How can churches financially support their missionaries?
By Solomon Akalu | East African Office, West African Office
Once, when I joined a missionary family for their commissioning day at a rural church, a middle-aged gentleman stood up and said: “Why must we share in supporting this family with other local churches? We can fully support them. We have been giving from our pocket. But we’ve not yet given from our cattle, our trees or our grain. We have not yet given our blood. We have to support them by ourselves.”
Although it is quite acceptable for churches to pool their resources to support a missionary, I was encouraged by this man’s words. Such desire and eagerness to wholeheartedly give to mission encourages me to press on in my job of facilitating the sending of missionaries globally.
In my role with the Ethiopian Kale Heywet Church (EKHC), I regularly visit churches that support missionaries, and I always have a couple of questions for them: How do you raise such a large amount of money from this small, rural congregation? What blessings have you received since you started supporting missionaries? The answers I get are astounding.
The secretary of a district church told me: “We never lack money when we ask for funds for mission.” Therefore they are bold when they ask. Although the members don’t share the same standard of living, everyone wants to share the blessing and contribute in different ways.
All EKHC missionaries are supported by local churches. Usually two churches join together to support a missionary family, although a few churches fully support a family by themselves.
The churches have been creative in coming up with different ways to fundraise, like in their Christmas and Easter gifts. Some churches fundraise once a year during the Christmas celebration. Prior to this, the leaders assign each family an amount of money to raise, according to their income level. For example, Yirgachefe Town Church is supporting missionaries Getachew and Tibarek in South Sudan in this way. Other churches raise funds for missions twice a year at Christmas and Easter. Many of the national cross-cultural evangelists from Dilla area are supported by funds collected in this way.
Read below other creative examples of giving:
1. Wongel Mahbertegna (Gospel Association): The vision for this practice came during the communist regime, when the Church in Ethiopia was suffering from persecution and therefore needed a new strategy for mission. The biblical reference for this vision to send missionaries to the least reached parts of the world is found in 1 Corinthians 9:23: “Now this I do for the gospel’s sake, that I may be a partaker of it with you.”
Mission mobilisers encourage church members to decide how much money (in addition to their tithes and offering) they will contribute to mission each month. When someone registers with Wongel Mahbertegna, they are given an ID card that shows they contribute money for mission every month. It is by this method that most missionaries are supported.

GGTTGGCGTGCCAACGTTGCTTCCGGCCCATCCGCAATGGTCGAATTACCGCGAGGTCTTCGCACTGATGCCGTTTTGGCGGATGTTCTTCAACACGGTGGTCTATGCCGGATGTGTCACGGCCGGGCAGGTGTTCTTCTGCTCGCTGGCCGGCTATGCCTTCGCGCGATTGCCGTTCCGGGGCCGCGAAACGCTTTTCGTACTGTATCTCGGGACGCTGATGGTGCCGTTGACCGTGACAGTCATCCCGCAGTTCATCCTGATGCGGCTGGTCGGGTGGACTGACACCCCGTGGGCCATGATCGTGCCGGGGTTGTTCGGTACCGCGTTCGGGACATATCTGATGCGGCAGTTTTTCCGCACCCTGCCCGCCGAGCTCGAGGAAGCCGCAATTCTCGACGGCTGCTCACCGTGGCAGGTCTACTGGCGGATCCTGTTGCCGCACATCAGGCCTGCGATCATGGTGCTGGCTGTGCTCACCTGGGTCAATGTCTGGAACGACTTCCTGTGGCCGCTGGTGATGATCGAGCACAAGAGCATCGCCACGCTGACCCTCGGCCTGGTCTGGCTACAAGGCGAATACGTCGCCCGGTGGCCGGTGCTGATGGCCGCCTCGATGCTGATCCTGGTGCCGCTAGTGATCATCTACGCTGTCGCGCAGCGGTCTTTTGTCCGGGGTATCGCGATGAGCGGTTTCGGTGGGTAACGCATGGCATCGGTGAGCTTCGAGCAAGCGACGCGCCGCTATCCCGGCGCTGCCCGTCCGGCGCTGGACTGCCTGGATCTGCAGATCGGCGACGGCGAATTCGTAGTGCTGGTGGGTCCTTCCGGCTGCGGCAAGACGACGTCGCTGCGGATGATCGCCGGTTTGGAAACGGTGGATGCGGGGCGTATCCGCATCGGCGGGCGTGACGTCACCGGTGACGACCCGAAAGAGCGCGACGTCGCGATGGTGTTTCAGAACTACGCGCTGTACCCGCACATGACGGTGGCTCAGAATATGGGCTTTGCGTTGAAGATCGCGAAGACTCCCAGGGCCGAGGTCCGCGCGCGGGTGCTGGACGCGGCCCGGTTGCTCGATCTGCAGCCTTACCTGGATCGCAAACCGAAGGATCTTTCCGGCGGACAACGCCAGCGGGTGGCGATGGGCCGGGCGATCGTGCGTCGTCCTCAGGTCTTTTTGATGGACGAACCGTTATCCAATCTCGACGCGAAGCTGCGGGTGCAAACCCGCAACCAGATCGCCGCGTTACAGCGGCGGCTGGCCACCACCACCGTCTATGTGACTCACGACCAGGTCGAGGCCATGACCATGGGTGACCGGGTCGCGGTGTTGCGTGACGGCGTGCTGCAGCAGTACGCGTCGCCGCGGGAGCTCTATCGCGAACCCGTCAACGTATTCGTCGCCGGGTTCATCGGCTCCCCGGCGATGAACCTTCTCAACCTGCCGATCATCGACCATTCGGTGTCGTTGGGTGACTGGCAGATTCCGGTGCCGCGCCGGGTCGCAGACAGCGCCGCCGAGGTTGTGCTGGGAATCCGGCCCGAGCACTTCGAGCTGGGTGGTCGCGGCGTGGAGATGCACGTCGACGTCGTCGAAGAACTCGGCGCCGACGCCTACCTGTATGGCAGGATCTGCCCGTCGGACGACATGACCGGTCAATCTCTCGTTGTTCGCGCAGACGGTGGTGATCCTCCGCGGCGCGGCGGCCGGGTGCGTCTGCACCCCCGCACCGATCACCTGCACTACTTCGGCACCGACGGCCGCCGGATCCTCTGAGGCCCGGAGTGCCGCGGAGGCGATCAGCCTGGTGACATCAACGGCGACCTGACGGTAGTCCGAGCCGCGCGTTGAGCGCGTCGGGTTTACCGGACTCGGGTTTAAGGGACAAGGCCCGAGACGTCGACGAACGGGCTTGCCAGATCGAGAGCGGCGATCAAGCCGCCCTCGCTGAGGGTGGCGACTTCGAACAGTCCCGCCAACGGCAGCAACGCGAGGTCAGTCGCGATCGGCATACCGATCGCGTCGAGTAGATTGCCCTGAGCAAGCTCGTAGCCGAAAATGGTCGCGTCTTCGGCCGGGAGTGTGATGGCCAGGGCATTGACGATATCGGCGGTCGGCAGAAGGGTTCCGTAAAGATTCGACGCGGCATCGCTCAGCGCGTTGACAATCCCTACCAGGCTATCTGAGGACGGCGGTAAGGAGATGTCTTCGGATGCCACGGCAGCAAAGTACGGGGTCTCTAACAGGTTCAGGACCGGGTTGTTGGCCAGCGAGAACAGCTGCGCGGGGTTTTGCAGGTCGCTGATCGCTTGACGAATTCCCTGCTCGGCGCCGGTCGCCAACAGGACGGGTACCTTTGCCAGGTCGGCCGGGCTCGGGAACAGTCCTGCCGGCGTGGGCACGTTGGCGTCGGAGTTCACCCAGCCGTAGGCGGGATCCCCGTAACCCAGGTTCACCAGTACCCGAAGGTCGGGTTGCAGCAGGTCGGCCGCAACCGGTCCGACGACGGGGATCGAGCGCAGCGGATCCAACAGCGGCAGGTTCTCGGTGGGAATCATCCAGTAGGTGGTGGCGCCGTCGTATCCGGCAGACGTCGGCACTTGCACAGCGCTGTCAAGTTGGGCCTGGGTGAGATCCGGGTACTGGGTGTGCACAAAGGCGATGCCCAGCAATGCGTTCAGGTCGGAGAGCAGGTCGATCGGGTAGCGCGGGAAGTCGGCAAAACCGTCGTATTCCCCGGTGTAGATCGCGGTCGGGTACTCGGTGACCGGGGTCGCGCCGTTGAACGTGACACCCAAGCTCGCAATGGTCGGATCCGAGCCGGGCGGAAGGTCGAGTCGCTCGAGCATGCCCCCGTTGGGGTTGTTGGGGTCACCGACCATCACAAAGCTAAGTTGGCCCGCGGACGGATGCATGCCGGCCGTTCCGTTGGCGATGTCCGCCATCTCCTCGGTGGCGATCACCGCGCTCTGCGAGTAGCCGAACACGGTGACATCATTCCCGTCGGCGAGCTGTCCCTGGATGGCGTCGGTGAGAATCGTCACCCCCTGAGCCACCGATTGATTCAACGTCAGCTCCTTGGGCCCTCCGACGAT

2. Yewongel Sink Satin (provision box for the gospel): Some churches provide a small box that serves as a bank. Each member takes one home, and the family uses it to help them save money for the gospel. The box is locked and the key is put in the church.
Family members collect offerings during their worship times and put the money in the box. Then every month these mission banks are brought to the church for the Lord’s Supper day. The missions committee opens the boxes, counts the money and writes receipts. To encourage the members to give more, the one who has saved the most is rewarded.
3. Group labour: Some of the church members, especially those who cannot afford to give, form a group and work as day labourers. They contribute the income they earn for mission.
4. Fasting and saving: Some churches fast and pray regularly for mission. They bring the money that they would have spent on food to the church in order to support their missionaries.
5. Shoe shine: Church youth groups shine shoes on Sundays at the church gate. Because the members know how the money will be used, they pay more for this service. And the funds go into the missions account.
6. Pledging: At special occasions, such as Missions Day, believers pledge money or possessions (coffee trees, cows, sheep, goats, trees) for mission.
7. Small businesses: Rural churches have built houses in the town which they rent out so that the money can be used to support missionaries.
There are undoubtedly many other ways that churches can raise funds to support their missionaries, if they have a heart to. What can your church add to this list?
Solomon Akalu is Global Missions Coordinator for the Ethiopian Kale Heywet Church.
This originally appeared in AfriGo - Volume 1, Issue 4